The hospital which was constructed by Government with funding from the African Development Bank (AfDB) and the Nigeria Trust Fund cost about $15m
Mulago Hospital executive director Dr. Baterana Byarugaba explaining the situation at Kiruddu Hospital to Members of Parliament during their visit at the Hospital. Photo by Hajarah Nalwadda
MPs on the Parliament health committee have applauded Kiruddu Hospital for offering better health services to the community.
"The committee is impressed by the tireless efforts of the health workers despite of the hard conditions they are working in at the facility" the committee chairperson, Michael Bukenya (Bukuya County) said.
He called on Parliament to advocate for the increased budget for the Ministry of Health to improve service delivery.
Bukenya said this during their tour at the new facility at Salama Road, Munyonyo in Makindye division.
The Katikamu South MP, Edward Ssemabatya said understaffing overworks the health workers who fail to extend services to patients.
"The committee observes a need for government to recruit the necessary staff and pay them promptly to improve services in all government health facilities," he noted.
Kiruddu has 14 clinics relocated from Mulago National Referral Hospital under the department of medicine and burns unit including; hypertension, thyroid, diabetes, kidneys, heart problems, infectious diseases, skin problems, diseases of the brain, lungs and burns.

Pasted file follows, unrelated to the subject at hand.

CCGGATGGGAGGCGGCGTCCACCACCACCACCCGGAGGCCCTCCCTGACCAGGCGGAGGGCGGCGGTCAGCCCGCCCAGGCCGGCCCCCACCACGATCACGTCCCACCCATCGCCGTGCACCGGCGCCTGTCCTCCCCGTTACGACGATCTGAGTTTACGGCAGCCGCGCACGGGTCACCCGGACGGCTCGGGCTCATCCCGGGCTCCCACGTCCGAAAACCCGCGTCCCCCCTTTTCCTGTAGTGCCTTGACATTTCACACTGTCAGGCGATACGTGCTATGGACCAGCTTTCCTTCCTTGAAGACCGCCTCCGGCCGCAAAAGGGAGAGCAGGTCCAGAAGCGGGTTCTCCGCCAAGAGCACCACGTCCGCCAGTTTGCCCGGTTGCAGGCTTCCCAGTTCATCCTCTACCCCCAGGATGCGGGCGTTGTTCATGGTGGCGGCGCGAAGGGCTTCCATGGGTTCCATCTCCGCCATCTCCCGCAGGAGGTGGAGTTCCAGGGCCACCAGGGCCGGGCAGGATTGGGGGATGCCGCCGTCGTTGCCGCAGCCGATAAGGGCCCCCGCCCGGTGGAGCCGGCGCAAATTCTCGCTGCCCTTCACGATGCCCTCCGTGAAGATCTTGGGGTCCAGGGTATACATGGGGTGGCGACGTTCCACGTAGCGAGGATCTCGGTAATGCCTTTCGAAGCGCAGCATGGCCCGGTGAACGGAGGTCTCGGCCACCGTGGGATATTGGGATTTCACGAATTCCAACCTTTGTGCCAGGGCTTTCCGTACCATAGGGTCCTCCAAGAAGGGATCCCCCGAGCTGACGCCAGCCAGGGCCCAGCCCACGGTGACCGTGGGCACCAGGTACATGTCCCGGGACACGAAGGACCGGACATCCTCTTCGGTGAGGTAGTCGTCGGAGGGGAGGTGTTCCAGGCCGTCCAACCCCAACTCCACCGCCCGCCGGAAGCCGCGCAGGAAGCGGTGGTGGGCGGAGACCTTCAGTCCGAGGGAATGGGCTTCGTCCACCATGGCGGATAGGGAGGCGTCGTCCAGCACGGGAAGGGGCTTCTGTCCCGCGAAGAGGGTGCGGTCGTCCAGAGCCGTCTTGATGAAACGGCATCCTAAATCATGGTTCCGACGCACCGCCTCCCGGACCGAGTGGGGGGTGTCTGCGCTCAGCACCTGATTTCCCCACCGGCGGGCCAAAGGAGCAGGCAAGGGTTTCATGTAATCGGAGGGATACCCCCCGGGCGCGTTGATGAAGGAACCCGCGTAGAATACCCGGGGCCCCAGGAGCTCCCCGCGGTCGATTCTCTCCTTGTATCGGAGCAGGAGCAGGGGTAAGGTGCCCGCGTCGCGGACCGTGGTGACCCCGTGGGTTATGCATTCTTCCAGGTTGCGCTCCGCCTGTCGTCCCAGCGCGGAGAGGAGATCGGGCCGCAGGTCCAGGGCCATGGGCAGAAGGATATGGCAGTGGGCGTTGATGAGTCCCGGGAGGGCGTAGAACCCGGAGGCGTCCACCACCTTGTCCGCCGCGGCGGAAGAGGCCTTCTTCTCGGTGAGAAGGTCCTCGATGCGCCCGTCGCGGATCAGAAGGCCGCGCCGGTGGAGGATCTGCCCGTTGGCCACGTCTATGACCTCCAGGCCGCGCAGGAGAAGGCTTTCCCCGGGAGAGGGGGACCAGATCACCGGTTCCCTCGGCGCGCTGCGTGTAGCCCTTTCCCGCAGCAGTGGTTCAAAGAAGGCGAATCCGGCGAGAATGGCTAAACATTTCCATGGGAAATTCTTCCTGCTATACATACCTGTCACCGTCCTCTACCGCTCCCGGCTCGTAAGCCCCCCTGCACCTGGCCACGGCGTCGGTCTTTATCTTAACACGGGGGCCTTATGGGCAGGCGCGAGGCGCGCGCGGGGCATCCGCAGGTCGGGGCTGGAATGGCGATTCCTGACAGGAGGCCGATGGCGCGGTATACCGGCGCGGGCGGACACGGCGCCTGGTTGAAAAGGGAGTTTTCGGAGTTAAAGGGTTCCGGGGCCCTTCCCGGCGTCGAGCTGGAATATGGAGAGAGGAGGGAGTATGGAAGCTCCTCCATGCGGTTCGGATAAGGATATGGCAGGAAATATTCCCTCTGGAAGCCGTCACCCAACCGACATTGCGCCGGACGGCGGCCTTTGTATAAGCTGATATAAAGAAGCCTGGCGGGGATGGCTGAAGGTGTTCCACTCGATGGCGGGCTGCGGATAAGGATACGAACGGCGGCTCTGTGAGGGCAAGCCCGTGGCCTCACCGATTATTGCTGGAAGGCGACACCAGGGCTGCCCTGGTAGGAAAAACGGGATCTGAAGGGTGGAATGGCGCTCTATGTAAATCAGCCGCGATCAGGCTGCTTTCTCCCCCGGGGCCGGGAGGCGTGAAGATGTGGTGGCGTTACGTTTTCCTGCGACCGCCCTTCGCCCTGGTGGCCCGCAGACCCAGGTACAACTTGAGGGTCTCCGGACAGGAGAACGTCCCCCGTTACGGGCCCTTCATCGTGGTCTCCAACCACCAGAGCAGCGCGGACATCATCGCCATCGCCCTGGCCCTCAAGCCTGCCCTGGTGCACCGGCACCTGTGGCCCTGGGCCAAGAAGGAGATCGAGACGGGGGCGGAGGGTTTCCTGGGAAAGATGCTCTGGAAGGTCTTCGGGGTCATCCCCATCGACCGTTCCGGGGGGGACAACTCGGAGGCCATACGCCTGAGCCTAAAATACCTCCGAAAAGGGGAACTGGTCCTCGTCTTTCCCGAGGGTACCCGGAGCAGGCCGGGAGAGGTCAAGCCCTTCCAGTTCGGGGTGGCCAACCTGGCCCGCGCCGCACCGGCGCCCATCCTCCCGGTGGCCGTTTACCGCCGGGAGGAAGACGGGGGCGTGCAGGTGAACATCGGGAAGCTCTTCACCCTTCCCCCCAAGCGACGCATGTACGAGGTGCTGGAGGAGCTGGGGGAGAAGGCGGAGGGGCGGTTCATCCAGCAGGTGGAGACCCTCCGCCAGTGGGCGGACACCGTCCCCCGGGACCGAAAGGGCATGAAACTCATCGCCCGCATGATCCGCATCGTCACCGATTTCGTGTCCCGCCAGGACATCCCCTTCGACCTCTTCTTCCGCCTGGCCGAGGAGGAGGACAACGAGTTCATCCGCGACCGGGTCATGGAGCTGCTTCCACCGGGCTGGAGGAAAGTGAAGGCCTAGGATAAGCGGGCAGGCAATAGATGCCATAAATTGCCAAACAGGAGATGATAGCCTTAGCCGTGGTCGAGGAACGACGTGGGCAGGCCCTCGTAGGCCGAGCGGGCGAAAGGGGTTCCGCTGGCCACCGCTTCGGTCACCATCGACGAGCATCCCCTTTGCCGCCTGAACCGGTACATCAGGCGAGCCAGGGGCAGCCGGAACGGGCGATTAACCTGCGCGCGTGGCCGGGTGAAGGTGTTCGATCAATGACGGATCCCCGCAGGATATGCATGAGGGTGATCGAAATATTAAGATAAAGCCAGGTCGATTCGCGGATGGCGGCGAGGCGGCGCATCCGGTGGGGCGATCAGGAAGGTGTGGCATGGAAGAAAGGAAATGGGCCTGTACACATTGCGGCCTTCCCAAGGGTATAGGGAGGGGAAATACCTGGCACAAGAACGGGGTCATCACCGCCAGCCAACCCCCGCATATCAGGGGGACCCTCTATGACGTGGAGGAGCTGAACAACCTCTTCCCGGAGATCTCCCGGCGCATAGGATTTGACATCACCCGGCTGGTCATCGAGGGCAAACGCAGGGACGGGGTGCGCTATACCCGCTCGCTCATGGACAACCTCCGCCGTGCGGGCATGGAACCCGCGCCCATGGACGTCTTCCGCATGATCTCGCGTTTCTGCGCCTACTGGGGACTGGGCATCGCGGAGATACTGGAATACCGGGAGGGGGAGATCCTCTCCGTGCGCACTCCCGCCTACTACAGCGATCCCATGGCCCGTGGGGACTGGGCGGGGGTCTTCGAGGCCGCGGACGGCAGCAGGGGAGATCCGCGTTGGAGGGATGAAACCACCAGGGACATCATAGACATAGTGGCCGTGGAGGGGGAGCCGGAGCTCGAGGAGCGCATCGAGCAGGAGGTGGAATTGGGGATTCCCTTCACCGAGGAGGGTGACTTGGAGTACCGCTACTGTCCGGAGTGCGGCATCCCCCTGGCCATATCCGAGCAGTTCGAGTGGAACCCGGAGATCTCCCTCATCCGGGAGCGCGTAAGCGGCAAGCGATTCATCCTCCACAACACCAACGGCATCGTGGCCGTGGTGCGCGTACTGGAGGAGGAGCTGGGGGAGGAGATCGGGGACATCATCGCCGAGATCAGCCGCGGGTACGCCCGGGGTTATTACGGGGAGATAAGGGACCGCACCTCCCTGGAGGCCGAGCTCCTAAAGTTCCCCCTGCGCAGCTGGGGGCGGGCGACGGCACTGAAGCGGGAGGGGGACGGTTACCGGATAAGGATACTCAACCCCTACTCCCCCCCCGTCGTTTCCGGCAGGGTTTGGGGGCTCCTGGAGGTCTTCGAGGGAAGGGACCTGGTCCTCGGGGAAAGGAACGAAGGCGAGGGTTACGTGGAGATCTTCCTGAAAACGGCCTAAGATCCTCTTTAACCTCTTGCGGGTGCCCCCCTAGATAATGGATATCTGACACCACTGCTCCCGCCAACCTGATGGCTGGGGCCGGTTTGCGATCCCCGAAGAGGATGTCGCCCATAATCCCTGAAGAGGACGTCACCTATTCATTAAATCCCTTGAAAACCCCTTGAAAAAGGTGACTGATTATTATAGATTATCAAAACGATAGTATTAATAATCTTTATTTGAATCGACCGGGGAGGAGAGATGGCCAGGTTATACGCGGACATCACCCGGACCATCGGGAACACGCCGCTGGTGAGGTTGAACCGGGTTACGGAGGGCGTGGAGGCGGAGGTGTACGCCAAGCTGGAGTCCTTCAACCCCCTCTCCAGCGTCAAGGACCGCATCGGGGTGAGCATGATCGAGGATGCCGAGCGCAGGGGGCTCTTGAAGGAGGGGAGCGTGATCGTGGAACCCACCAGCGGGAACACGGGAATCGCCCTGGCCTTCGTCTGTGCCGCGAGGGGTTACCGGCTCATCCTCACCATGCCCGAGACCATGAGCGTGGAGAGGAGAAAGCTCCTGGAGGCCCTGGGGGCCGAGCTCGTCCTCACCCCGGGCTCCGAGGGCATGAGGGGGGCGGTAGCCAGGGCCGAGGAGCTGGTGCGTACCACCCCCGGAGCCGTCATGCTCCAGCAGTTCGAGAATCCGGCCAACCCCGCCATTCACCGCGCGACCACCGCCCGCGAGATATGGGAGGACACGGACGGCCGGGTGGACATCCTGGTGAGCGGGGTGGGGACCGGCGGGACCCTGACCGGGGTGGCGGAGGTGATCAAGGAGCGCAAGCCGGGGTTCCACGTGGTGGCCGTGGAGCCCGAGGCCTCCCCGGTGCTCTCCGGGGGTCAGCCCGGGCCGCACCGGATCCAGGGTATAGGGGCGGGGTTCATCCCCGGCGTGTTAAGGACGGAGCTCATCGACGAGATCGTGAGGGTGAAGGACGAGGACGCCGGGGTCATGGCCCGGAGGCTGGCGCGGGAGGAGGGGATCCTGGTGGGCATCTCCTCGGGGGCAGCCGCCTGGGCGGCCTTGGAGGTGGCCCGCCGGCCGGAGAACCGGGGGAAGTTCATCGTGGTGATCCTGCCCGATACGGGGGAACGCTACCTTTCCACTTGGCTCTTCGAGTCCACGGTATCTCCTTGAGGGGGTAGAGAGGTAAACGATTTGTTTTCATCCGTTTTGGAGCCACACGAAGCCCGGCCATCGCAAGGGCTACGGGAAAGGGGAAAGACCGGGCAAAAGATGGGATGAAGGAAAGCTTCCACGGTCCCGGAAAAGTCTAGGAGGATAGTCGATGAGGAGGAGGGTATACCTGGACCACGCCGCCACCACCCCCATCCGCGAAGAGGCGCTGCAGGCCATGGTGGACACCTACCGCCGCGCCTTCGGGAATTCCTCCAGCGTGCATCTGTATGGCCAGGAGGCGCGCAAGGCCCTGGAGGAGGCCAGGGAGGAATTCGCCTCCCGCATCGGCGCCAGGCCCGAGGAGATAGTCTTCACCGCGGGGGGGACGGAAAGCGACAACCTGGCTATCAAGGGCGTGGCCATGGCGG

The hospital which was constructed by Government with funding from the African Development Bank (AfDB) and the Nigeria Trust Fund, was opened to the public in May 2016. The construction cost about $15m (sh38bn).
Dr. Charles Kabugo, the director of Kiruddu Hospital, said understaffing is still the major challenge at the facility, saying they get over 250 outpatients daily.
"One nurse attends to over 30 patients. Due to heavy workload, the health workers also fall sick thus affecting service delivery" Kabugo said.
Kabugo also pointed out challenges like transporting of the health workers to and from hospital, lack of staff houses, lack of uniforms and poor payment.
Milly Namulodo a patient undergoing kidney treatment asked government to subsidize their medicine, saying it is very expensive.
"I buy Heparin injectable medicine at sh80,000, Erythropoietin at sh80,000 while iron sucrose costs sh30,000, yet I can't afford the costs" Namulondo said.
"I have received the medical treatment and some medicine, but I was told to buy the unavailable medicine from outside the hospital" Janet Nambooze an outpatient said.